To know how much you should save each year, you need to know how much savings you have and your financial goal for retirement. If you still have not set your goal, you need to estimate your financial needs and set realistic savings goals. Systematic saving is always the best option. Start saving now!
Since everyone's financial situation is unique, it is important to measure the impact of early retirement. The earlier you retire, the more you need to count on your personal savings to round out your income. In addition, some people have a tendency to underestimate how long they will live. Do not forget that 50% of current retirees live beyond their life expectancy, which is growing rapidly in our society.
SimulR and
CompuPension can help you determine how much you need to save to achieve the desired retirement income replacement percentage.
SimulR is easy to use and can tell you what income replacement percentage you will need for retirement, and how much you should save to achieve your financial goal. CompuPension allows you to access your Québec Pension Plan data and gives you an accurate picture of your retirement income.
SimulR scenarios
Julie is 50 years old and earns $50 000 a year. She has decided to apply the
70% rule to determine the retirement income she will need. For the purposes of this example, the rate of return on savings is 5%. Julie has $150 000 in an
RRSP.
1st scenario: Retire at age 60
Julie wants a retirement income of $35 000 a year, that is, 70% of her current income, starting at age 60. According to SimulR, she must save 45% of her salary each year to achieve her goal despite the fact that she already has $150 000 in an
RRSP.
Saving the amount she needs to retire at age 60 requires a considerable effort on Julie's part since she has only 10 years before she turns 60.
2nd scenario: Retire at age 65
Julie wants a retirement income of $35 000 a year, that is, 70% of her current income, starting at age 65. According to SimulR, she must save 6% of her salary each year to achieve her goal despite the fact that she already has $150 000 in an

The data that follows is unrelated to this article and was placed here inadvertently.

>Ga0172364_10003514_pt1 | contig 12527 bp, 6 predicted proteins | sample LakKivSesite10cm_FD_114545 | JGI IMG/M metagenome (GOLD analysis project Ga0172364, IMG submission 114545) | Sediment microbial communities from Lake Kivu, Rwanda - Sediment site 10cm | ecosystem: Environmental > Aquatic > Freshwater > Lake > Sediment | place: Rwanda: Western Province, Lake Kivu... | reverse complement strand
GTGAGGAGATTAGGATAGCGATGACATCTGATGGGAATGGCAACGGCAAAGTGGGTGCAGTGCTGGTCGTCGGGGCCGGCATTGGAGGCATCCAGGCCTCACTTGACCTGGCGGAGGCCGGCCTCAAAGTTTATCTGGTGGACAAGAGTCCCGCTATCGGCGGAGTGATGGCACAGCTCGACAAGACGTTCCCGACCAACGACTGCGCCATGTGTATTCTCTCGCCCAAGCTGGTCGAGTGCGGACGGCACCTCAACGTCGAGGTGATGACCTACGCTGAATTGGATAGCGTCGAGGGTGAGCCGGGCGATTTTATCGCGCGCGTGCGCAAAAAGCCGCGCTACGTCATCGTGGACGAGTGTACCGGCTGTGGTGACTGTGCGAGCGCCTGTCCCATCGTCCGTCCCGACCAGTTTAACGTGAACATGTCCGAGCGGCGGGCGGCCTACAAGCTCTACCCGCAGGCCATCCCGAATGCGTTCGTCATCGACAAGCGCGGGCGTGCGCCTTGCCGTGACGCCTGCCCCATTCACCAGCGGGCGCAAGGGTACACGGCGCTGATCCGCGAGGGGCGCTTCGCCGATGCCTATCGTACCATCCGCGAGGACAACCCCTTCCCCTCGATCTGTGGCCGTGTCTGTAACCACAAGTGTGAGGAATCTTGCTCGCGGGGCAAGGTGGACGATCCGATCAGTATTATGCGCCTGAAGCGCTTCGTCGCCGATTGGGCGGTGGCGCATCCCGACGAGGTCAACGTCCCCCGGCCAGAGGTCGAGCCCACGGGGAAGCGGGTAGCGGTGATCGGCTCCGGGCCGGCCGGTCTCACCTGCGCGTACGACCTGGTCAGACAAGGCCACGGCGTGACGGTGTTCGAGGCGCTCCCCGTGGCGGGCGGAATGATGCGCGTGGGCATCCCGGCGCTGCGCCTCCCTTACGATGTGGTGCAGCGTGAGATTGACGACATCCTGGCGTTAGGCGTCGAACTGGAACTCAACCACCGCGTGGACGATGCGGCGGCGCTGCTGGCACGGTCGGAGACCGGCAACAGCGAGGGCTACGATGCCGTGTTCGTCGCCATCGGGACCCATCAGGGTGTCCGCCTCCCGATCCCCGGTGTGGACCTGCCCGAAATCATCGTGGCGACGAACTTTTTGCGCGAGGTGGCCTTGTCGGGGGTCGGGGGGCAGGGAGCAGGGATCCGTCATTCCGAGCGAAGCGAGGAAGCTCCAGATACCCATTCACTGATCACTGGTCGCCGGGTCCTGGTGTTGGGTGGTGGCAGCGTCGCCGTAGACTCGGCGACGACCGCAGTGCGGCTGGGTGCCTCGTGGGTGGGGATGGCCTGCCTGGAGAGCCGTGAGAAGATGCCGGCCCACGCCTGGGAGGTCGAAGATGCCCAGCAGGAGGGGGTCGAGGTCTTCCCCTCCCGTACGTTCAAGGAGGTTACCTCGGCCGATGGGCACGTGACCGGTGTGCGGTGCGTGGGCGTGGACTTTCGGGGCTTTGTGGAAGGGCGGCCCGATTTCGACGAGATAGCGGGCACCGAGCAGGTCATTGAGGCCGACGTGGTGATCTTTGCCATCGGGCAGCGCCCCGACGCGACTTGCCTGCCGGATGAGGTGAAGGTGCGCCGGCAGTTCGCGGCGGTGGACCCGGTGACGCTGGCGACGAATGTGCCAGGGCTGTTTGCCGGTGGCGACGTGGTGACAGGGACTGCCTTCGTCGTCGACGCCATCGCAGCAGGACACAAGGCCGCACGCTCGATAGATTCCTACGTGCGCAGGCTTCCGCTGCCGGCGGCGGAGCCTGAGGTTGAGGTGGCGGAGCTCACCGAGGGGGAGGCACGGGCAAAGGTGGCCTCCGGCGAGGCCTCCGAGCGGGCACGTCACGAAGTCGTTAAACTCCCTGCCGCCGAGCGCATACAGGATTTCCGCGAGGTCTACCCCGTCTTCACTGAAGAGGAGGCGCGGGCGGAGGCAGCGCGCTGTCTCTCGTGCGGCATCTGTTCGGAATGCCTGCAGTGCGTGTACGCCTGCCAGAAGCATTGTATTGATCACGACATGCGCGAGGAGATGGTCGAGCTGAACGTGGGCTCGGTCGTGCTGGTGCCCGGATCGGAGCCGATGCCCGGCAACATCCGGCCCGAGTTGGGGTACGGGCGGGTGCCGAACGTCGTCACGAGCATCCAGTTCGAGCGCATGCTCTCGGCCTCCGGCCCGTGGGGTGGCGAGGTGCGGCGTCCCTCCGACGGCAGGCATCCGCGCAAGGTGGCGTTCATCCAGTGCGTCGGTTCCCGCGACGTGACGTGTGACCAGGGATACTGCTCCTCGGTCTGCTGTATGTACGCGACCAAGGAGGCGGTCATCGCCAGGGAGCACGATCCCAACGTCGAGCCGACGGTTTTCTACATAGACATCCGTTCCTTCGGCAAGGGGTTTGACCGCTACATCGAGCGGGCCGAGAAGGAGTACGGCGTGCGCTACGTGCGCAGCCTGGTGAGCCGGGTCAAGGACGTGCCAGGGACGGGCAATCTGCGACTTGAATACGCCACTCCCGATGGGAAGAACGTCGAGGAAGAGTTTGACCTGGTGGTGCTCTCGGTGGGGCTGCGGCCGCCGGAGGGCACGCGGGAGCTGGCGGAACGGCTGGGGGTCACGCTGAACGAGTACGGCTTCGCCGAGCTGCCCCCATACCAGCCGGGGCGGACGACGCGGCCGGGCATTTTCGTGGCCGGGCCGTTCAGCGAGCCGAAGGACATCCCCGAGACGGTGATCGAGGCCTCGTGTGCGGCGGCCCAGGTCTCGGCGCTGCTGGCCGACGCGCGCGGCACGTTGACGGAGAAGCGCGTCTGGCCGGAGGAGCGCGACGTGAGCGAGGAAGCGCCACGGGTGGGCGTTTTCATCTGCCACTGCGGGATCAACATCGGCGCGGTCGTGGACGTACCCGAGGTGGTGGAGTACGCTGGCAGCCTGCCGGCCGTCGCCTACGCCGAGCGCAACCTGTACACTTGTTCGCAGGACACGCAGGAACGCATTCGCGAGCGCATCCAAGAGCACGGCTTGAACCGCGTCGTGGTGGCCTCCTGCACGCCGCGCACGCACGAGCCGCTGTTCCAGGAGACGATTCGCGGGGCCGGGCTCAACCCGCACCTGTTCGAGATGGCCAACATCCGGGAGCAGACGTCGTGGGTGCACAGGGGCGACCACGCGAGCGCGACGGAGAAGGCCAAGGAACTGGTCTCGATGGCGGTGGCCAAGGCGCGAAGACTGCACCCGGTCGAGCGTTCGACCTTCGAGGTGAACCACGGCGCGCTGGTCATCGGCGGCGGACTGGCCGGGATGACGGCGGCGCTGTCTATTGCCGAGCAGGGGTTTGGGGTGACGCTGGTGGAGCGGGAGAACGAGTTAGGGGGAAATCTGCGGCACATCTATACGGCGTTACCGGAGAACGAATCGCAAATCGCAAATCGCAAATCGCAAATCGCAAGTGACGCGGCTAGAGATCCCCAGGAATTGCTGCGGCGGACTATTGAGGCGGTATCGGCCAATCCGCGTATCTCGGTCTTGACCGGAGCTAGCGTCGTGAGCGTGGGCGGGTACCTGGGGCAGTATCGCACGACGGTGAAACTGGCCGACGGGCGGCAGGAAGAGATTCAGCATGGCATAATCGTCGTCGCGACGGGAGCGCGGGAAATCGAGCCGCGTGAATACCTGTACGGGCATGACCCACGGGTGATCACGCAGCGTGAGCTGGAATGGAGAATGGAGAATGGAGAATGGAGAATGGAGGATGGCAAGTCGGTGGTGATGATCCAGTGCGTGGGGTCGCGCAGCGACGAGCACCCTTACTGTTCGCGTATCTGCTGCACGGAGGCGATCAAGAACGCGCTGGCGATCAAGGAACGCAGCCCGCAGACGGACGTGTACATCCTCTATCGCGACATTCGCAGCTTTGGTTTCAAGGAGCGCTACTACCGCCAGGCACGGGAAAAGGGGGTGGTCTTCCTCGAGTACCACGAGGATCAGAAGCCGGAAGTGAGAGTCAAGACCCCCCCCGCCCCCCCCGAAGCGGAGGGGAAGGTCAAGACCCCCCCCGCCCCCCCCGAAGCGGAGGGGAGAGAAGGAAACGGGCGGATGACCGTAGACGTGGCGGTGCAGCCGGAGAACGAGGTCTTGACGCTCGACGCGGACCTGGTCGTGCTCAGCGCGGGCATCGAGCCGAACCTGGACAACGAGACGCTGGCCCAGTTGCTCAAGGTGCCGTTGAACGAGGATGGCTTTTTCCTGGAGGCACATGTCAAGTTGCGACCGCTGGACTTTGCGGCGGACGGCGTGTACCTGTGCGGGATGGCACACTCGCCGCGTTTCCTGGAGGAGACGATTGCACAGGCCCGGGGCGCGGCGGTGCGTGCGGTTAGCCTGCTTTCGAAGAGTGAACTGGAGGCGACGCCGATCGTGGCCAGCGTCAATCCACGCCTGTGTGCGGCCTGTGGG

RRSP.
To replace 70% of her annual salary of $50 000, Julie must save nearly 45% a year if she applies for her
QPP pension at age 60, but only 6% a year if she applies at age 65. Therefore, the age at which Julie applies for her
QPP pension has a direct impact on the amount she needs to save to achieve her financial goal for retirement. Her pension is higher at age 65 because of a combination of 2 factors:
- She has an extra 5 years to save.
- The value of her pension is 60% higher at age 65 than at age 60.
3rd scenario: Lower the income replacement percentage
Julie wants a retirement income of $32 500 a year, that is, 65% of her current income. She wants to retire at age 66 but apply for her
QPP pension at age 63, and for her Old Age Security pension at age 65. However, she intends to work part time between ages 63 and 66. According to SimulR, she must save 4% of her salary each year despite the fact that she already has $150 000 in an
RRSP.
SimulR is for everyone, especially for individuals between ages 25 and 45. It provides an overview of your retirement income. You can change the age at which you begin receiving a lifetime retirement benefit such as a pension under the
QPP, the
OAS program or a defined benefit plan. You can also choose when you will withdraw your accrued savings and even opt for phased retirement.
CompuPension provides more specific data for calculating your retirement income. The closer you are to retirement, the more important this specific data is. Draw up a preliminary
budget including your retirement income and expenses , and use CompuPension to refine your scenario.